How to understand “Swiftboating”

The Raid, May 2, 2011 (White House Photo by Pete Souza)

A new thread coursing through the U.S. presidential campaign has been an attack on President Obama’s alleged disclosures regarding the raid last year that killed Osama bin Laden.  A 501(c)(4) political action committee called the Special Operations OPSEC [Operational Security] Education Fund has asserted that the Administration’s disclosures regarding the operations — particularly the revelation that SEAL Team Six carried out the May 2, 2011 mission — have seriously compromised the operational security, safety and effectiveness of covert military and paramilitary units like the Navy SEALs, Army Delta Force, and CIA.  They may have a point.  In August later that year, 15 SEALS from the same team were killed when their helicopter was shot down in Afghanistan.  Operational Security in the region, where infiltration and “green on blue” violence is a growing threat, is a vigilent concern.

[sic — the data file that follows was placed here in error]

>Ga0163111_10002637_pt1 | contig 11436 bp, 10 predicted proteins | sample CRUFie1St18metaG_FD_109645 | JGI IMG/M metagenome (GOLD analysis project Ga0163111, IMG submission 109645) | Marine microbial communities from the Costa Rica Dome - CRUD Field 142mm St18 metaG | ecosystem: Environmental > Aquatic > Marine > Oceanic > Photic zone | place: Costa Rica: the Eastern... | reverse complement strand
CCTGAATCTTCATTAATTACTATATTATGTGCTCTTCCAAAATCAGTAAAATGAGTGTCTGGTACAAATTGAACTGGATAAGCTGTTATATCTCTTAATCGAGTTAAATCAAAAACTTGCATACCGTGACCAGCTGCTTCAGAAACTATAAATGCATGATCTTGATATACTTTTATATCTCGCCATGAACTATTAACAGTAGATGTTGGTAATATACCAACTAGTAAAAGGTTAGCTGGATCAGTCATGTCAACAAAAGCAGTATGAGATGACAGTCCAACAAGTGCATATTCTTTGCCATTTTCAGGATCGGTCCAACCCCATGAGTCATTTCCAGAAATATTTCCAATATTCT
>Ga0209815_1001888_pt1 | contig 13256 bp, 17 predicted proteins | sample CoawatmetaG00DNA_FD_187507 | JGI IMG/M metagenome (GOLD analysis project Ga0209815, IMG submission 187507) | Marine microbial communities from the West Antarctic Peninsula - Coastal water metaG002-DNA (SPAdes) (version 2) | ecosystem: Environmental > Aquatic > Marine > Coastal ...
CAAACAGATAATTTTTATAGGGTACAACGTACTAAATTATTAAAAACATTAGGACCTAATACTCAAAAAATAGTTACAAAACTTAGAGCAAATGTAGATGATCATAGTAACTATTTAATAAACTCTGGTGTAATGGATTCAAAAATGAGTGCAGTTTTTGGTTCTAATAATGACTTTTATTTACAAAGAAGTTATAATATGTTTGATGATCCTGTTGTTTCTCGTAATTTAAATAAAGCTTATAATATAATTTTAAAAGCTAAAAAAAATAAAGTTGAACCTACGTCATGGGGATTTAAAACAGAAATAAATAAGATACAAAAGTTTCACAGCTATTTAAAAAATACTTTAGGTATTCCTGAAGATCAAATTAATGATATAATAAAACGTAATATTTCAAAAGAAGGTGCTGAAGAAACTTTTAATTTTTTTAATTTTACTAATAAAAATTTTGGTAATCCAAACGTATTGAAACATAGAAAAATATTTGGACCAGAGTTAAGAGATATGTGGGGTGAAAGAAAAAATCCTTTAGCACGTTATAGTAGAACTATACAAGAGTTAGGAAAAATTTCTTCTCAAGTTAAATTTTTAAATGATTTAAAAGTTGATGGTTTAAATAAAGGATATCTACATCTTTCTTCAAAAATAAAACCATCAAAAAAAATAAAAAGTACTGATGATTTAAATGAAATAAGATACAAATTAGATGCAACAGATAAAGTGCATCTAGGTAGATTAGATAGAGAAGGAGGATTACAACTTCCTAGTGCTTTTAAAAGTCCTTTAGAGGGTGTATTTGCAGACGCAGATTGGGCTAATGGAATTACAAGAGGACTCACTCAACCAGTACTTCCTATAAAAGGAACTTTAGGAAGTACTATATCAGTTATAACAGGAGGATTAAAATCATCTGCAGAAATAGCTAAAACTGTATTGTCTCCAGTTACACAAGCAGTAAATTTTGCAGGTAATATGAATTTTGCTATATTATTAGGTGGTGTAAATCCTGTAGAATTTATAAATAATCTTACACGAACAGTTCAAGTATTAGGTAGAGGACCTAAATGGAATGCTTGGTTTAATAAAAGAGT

The President’s supporters view this attack not as a benign public informational campaign on behalf of servicemen but as a hollow-point partisan attack benefiting the campaign of Republican Gov. Mitt Romney. After all, didn’t President George W. Bush land dramatically on the U.S.S. Abraham Lincoln to announce in front of a roaring crew that “major combat operations in Iraq are over”? Didn’t Coalition Provisional Authority administrator J. Paul Bremer crow “We got ’em!” after Saddam Hussein was apprehended? Surely there can’t be some sour grapes that after ten years the main target of Tora Bora was killed under a Democratic Administration?